For everybody who didn't get the memo: Biblical authorship is tricky. It can't compare to contemporary authorship, defined against forgery and plagiarism—and in favor of copyrights and royalties. Scripture writers didn't claim rights over their work. They didn't seek fame or a livelihood for their efforts. Ancient writers sought to establish the mantle of authority, rather than authorship, for what they set down. So they often wrote under the auspices of existing schools of thought. To the ancients that was not skullduggery; that was how it was done. The contemporary filmmaker who pays "homage" to earlier directors that contributed to his or her vision is invoking a similar liberty.
In the Old Testament, scholars presume four schools of writers contributed to the five books of the Bible commonly known as the "Law of Moses." The authority of Moses is invoked, but even the rabbis don't hold that Moses penned Genesis through Deuteronomy. In the same way, three generations are believed to have contributed to the Book of Isaiah—one being the 8th-century B.C. prophet himself, whose scroll was extended by later students and admirers. Many Hebrew texts were added to or edited by later compilers in this way. But it's in the New Testament that authorship gets really interesting.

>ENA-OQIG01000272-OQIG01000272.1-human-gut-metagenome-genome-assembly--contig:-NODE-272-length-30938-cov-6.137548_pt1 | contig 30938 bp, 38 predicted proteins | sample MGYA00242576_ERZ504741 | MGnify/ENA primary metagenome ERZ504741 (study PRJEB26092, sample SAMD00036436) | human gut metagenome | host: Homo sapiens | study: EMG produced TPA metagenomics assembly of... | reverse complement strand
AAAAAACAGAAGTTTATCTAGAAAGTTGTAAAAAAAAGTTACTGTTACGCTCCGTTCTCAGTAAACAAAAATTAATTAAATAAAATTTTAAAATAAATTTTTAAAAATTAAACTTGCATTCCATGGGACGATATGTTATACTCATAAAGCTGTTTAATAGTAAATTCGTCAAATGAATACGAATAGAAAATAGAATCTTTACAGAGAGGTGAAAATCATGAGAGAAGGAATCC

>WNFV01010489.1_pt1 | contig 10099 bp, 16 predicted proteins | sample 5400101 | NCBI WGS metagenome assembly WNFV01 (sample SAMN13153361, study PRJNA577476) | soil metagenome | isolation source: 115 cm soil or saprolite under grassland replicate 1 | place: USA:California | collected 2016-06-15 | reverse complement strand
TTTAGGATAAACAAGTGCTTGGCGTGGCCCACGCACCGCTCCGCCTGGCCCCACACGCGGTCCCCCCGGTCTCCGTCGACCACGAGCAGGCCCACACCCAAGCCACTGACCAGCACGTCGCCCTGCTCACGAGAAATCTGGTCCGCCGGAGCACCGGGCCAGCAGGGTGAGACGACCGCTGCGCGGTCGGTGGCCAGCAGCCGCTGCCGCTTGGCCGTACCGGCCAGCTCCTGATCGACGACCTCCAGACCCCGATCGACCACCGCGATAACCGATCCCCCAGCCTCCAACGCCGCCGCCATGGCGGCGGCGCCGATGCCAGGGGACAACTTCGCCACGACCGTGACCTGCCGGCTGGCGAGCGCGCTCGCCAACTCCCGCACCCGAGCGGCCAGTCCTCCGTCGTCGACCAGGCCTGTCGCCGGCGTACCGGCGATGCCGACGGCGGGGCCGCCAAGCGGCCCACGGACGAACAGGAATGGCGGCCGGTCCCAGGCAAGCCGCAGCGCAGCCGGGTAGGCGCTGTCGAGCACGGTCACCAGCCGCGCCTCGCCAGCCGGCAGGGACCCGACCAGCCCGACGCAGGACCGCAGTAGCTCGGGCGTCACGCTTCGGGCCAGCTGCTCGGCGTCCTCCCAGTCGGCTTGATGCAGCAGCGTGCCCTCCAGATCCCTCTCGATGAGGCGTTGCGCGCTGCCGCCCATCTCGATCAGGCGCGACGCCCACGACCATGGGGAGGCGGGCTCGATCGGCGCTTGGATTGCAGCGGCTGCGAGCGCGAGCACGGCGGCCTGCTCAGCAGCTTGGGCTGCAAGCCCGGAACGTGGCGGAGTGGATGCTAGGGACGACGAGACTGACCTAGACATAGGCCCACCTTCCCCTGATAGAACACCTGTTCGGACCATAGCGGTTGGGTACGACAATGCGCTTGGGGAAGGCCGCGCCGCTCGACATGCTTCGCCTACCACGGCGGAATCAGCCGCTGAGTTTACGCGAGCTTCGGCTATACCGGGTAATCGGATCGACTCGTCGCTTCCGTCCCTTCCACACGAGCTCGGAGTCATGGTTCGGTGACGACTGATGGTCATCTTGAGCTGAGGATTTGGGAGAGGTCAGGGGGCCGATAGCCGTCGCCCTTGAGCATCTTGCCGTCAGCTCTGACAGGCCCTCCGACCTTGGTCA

Saint Paul was the first contributor to what would be known one day as the New Testament. He wrote a generation before there were gospels, so his early witness to Christian beliefs and practices is quite valuable. Most Catholic and many Protestant scholars hold at least seven of the 14 letters attributed to Paul to be authentically his: 1 Thessalonians, Galatians, 1 and 2 Corinthians, Philippians, Romans, and Philemon. If you read them in that order, you get the style, personality, theology, and viewpoint of a single unique letter-writer.
Three other letters are routinely classified as Deutero-Pauline. This means they reflect Paul's ideas but also reveal another hand, perhaps a student of his. The Deutero-Pauline letters are: 2 Thessalonians, Colossians, and Ephesians. Three more letters are hotly debated but widely regarded as non-Pauline. These are the so-called Pastoral Letters: Titus and 1 and 2 Timothy. A 14th letter once credited to Paul, Hebrews, is now universally regarded as by another author.
Truth is truth, no matter who says it. Because the authorship of Paul's letters was debated even by the church fathers, who nonetheless put them in the Bible, we might honor their assessment that the words are God-inspired, even if their author sometimes remains a mystery.
The Pauline letters are best read chronologically: 1 Thessalonians, Galatians, 1 and 2 Corinthians, Philippians, Romans, Philemon, 2 Thessalonians, Colossians, Ephesians, Titus, and 1 and 2 Timothy. Read the Acts of the Apostles for background.
A historical introduction to the Pauline Epistles
How to Read the Bible by Richard Holloway (W.W. Norton & Company, 2007)
Paul the Letter-Writer by Jerome Murphy-O'Connor, O.P. (Liturgical Press, 1995)
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